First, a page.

performing in local groups (clarinet and violin) in northern Michigan near Beulah.

We all miss our families and wish they were all here, but realize the importance of
getting the orchestra out on tour and interacting with the public, and especially
letting the donors who make all of our music making possible how much we appreciate
them and their love of music and their monetary support. I see that interaction as a
really important part of my job!

Orchestras are vital living organizations, that are constantly evolving and adapting
to current climates, both cultural and economic. The way an orchestra is perceived
by the public both locally and away from home is very important to it’s health.

Musicians know this better than most, as our lives involve many hours striving to
maintain our skills and growing musically by playing chamber music home and away.
One of the best side benefits from this job is to listen to and observe the feedback
of what we do on stage from you, our audience!

I look forward to seeing you back in Detroit at Orchestra Hall!!

All the best,

Randy Hawes , DSO bass trombonist

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Northland Performing Arts Center, Longwood


Photo by David Dredla

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Naples News Review of DSO Concert

Detroit Symphony shows larger-than-life style
By Harriet Howard Heithaus
Feb., 12, 2010

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Hello from chilly Orlando!

Today’s weather is 41 degrees, windy, and overcast.  I write this so that you Michiganders don’t feel so envious of our “Florida weather.”  Granted, it’s warmer here than Detroit and far less snow…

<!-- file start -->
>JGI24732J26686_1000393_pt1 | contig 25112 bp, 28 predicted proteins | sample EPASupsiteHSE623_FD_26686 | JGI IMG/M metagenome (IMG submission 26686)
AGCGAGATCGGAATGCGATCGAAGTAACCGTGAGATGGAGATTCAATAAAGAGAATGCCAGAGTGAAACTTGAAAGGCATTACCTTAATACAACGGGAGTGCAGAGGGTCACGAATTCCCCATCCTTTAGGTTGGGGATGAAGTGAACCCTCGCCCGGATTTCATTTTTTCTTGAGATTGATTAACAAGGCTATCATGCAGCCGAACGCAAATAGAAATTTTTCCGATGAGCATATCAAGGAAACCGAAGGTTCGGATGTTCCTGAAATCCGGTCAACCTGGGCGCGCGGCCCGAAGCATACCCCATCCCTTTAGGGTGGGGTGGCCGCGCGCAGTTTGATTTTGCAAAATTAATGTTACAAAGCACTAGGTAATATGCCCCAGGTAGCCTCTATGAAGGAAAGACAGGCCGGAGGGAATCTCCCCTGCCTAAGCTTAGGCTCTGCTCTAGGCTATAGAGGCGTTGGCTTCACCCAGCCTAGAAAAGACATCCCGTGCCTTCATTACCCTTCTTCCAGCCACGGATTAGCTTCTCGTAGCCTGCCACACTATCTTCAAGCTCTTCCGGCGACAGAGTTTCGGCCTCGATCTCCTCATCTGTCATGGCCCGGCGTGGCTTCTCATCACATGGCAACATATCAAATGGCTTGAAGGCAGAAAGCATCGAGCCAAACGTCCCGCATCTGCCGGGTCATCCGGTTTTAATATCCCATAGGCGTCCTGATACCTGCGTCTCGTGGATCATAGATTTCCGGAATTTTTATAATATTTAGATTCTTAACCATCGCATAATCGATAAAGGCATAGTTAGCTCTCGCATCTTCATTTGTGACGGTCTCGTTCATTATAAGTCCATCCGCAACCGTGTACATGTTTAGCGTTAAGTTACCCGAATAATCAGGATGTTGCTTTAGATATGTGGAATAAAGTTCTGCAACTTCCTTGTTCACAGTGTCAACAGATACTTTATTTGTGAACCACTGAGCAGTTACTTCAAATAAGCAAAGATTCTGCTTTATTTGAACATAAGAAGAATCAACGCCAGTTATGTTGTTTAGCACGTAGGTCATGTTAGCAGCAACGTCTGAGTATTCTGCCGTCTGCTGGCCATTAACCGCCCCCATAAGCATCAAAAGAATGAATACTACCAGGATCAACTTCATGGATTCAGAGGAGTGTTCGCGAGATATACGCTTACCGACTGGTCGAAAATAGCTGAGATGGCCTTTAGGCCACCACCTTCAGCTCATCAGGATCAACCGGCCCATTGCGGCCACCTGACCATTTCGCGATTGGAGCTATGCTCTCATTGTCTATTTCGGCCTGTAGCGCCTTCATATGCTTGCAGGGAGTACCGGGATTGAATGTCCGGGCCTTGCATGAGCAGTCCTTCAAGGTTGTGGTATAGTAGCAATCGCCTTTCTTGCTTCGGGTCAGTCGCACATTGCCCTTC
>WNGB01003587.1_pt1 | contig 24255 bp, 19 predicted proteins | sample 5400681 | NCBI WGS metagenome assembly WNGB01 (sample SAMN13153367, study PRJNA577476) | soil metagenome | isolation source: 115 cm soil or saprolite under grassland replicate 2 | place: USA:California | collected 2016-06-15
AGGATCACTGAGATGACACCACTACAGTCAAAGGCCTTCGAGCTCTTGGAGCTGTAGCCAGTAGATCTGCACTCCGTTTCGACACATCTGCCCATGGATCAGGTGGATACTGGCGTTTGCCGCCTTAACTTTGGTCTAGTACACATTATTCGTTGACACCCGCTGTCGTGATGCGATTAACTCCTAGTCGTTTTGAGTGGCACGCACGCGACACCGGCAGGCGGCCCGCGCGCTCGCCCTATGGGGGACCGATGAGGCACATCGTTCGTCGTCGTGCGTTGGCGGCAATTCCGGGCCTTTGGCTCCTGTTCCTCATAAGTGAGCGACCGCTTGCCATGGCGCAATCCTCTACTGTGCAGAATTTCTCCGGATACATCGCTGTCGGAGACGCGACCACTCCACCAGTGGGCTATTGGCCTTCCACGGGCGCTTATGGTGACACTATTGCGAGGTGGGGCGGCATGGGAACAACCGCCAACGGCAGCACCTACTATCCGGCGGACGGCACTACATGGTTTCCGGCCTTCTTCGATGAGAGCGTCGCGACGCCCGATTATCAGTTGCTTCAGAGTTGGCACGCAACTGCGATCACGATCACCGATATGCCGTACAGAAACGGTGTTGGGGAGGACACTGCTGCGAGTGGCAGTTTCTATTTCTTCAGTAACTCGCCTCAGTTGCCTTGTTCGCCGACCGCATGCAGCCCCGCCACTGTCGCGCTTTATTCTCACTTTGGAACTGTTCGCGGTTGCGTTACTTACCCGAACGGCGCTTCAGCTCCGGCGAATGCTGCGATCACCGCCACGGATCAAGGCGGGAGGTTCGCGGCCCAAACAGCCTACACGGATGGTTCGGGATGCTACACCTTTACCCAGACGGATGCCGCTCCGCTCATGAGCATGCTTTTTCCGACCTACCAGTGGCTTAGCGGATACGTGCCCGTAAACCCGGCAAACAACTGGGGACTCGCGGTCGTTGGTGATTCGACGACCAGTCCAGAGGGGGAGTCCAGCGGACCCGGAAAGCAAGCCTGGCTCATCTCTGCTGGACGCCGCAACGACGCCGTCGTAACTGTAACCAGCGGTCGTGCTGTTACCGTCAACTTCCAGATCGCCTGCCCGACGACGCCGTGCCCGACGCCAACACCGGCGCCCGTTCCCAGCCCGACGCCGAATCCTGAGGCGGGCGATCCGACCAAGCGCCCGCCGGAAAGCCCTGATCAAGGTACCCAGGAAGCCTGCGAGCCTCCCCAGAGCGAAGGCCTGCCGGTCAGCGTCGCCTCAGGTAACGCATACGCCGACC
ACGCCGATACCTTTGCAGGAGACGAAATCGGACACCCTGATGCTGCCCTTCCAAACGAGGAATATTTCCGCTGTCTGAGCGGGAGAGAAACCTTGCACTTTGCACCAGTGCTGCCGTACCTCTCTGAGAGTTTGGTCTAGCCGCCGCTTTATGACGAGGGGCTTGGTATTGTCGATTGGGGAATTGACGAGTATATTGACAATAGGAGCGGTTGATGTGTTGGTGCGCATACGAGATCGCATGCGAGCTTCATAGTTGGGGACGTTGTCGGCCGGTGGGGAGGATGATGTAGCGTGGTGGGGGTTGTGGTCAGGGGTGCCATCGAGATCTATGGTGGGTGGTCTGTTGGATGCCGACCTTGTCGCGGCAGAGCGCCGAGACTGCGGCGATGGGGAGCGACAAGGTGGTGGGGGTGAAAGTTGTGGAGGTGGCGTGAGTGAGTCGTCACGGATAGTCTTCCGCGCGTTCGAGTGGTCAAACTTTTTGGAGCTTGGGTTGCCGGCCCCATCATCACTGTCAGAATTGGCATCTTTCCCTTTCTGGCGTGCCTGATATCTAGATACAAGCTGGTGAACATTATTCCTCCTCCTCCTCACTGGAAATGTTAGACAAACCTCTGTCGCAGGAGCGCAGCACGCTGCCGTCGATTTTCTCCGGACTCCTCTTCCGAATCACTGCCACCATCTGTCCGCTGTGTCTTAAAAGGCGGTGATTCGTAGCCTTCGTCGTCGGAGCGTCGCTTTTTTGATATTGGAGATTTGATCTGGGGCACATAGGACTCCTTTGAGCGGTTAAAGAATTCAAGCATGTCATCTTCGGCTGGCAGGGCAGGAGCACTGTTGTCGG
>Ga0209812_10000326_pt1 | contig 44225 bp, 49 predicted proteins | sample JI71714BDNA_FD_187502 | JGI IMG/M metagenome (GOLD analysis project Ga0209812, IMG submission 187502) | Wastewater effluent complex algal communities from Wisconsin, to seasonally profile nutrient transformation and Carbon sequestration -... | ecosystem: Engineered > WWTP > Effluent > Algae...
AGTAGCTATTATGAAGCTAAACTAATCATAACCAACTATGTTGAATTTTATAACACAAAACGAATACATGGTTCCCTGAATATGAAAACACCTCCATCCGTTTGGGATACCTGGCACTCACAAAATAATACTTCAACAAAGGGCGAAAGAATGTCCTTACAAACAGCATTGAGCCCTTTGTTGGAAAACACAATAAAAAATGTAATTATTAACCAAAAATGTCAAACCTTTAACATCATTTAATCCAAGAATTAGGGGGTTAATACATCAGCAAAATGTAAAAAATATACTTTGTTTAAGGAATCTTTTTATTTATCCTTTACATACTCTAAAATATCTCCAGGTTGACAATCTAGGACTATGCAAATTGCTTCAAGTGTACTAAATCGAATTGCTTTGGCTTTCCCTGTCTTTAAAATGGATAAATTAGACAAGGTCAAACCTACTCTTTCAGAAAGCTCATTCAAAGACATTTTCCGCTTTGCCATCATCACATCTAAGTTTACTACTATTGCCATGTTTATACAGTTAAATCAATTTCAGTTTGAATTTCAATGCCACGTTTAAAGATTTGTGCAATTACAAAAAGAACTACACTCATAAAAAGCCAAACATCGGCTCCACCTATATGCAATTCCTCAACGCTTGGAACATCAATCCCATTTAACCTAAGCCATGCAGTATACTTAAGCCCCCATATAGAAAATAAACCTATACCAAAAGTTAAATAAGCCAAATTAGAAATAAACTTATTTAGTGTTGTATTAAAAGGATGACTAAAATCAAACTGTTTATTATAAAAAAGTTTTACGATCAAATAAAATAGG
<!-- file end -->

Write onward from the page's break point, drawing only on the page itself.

Yesterday was a long bus trip (5 hours of travel time plus one hour lunch break) from Naples to Orlando.  The bus rides are a chance to catch-up with old friends, make new friends, read, do crossword puzzles, listen to music, or nap.  Upon arrival at our hotel yesterday afternoon, it seemed to me that everyone raced up to their room for a little “quiet time” before getting on the buses to head-off to our concert.  We had about 1 hour and 45 minutes between arrival at our hotel and departure for the evening’s concert.

We played another wonderful concert last night (have you read the review of our tour performances?  They’ve been great, and we are thrilled for the great press!) to a great crowd.  I noticed some of our Detroit-based “fan club” in the audience.  A special thank you to our patrons on tour with us is in order here.  Special thank you to Julie and Peter Cummings who were in attendance at last night’s concert as our “DSO Groupies”.

This AM, the hotel lobby is rather quiet.  I have run into a few colleagues who are early-risers, but I’m guessing that the majority of our musicians are resting up for the long day ahead.  We will be busing-it back across the state to Sarasota for our concert tonight.  The Rachmaninoff #2 we’re playing is very physically demanding (it’s a long piece and requires a LOT of concentration and endurance) and is technically demanding, too.  Each musician needs to use their personal warm-up time before our concert well to prepare for the difficult concert each evening.

Off to pack before leaving for Sarasota…

Caroline Coade

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Orlando behind the scenes

Photos by Hart Hollman

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Pre-Concert Orlando

Photos by Hart Hollman